Groups speak out on need for immigration reform

When President Obama was elected to his second term, he made it clear that passing comprehensive reforms to our country's immigration system was a top priority. With recent disagreements about fiscal matters in the House and Senate, many experts are concerned that any attempt to come to an agreement about immigration reform will be unsuccessful. Unfortunately, if reform efforts are unsuccessful, those with family immigration issues are likely to experience the greatest amount of frustration.

Recently, groups in favor of immigration reform gathered at the Rally for Immigrant Dignity and Respect, which was held on the National Mall in Washington, D.C. Those at the rally, including several members of the House of Representatives, called for Congress to pass legislation that would both modernize the U.S. immigration system and include a path to citizenship.

One of the primary themes throughout the rally was the importance of family and the ways in which the current immigration system makes it difficult to keep spouses and children together. Too often, current law acts to separate U.S. born children from their foreign born parents. Between 2010 and 2012 alone, approximately 200,000 parents of children who were born in the U.S. were deported. Currently, about 5,000 children whose parents were deported are living in foster homes in the U.S. According to some estimates, if the current rate of deportations holds steady, that number will increase to around 15,000 by 2016.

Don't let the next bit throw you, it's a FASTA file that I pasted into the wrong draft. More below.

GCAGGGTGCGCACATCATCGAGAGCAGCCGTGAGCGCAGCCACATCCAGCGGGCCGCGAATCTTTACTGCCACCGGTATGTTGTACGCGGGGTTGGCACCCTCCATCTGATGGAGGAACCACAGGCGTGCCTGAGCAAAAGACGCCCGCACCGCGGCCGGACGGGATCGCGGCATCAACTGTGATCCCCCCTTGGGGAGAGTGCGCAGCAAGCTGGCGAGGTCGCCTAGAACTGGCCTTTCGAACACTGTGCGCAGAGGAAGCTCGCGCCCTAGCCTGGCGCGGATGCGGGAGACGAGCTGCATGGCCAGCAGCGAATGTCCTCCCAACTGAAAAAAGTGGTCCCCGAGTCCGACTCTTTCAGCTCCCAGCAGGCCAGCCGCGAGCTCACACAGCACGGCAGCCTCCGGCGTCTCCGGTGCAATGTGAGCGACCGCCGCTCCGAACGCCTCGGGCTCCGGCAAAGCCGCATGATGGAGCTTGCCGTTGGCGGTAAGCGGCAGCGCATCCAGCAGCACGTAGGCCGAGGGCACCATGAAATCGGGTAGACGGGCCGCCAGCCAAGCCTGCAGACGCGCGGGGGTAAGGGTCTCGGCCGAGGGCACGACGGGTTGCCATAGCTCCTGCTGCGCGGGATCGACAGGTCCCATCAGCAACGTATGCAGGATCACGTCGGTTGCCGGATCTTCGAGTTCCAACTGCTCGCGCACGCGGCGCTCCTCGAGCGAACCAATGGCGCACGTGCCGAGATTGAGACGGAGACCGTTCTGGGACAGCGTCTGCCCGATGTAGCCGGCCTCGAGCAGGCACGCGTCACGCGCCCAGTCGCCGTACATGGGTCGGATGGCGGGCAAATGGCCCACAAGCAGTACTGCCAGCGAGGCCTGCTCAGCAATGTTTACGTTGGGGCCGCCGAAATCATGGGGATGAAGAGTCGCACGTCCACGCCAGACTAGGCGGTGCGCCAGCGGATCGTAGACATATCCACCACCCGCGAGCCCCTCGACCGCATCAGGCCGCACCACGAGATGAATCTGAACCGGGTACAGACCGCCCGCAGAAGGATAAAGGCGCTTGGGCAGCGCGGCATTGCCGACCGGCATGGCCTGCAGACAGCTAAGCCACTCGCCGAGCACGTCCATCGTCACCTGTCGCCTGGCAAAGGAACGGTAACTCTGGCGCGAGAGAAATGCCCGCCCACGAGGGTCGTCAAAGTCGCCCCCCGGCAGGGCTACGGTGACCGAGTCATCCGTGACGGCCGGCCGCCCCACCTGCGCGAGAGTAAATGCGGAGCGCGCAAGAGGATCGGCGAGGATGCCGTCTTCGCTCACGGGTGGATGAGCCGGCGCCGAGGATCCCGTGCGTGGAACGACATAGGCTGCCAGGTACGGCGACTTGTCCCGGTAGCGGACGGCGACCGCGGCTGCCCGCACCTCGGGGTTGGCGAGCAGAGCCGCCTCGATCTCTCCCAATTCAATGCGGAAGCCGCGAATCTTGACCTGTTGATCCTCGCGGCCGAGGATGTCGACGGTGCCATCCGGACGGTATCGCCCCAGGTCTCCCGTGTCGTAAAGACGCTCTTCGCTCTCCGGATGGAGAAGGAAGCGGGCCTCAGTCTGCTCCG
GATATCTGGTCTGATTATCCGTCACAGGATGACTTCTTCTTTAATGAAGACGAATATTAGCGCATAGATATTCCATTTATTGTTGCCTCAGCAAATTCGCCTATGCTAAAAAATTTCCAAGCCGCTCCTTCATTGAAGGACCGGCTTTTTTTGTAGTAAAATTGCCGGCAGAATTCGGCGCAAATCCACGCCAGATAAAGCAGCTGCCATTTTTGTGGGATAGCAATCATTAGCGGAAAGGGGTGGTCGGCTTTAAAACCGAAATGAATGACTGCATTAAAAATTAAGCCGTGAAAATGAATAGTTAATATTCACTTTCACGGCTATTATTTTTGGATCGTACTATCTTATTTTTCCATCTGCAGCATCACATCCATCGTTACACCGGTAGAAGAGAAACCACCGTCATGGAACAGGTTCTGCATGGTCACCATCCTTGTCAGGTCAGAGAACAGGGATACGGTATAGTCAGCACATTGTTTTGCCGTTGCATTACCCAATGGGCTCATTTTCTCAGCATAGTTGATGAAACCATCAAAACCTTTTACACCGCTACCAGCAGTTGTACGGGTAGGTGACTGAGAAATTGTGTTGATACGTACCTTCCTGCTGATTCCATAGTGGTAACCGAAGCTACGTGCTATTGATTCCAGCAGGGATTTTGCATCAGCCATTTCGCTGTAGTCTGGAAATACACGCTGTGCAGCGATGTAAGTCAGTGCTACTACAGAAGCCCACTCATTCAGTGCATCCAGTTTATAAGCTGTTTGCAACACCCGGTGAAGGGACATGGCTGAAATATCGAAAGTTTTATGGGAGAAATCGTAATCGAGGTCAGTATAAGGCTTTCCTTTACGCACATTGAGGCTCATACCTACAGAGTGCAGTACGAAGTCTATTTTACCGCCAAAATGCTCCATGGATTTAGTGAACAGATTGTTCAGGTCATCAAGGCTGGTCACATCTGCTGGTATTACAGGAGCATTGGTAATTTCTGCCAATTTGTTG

Not only is this current system unfair, it is also expensive. Each year, the U.S. spends tens of billions of dollars enforcing immigration rules that simply do not work. If Congress were to pass a comprehensive immigration reform bill, it could both help to keep families together and save the federal government a significant amount of money each year.

Many believe that the window for passing reforms is rapidly closing. With mid-term elections scheduled for 2014, political gridlock could make it more difficult for any significant legislation to pass. Nevertheless, some are optimistic that the Republican controlled House will begin debating proposed immigration bills sometime in November of this year. The Democrat controlled Senate already passed an immigration reform bill earlier this summer, which included the creation of a path to citizenship and new spending on border security. Whether there is simply too much distrust between Republicans and Democrats to pass any sort of comprehensive reform remains to be seen, but it is clear that action is needed.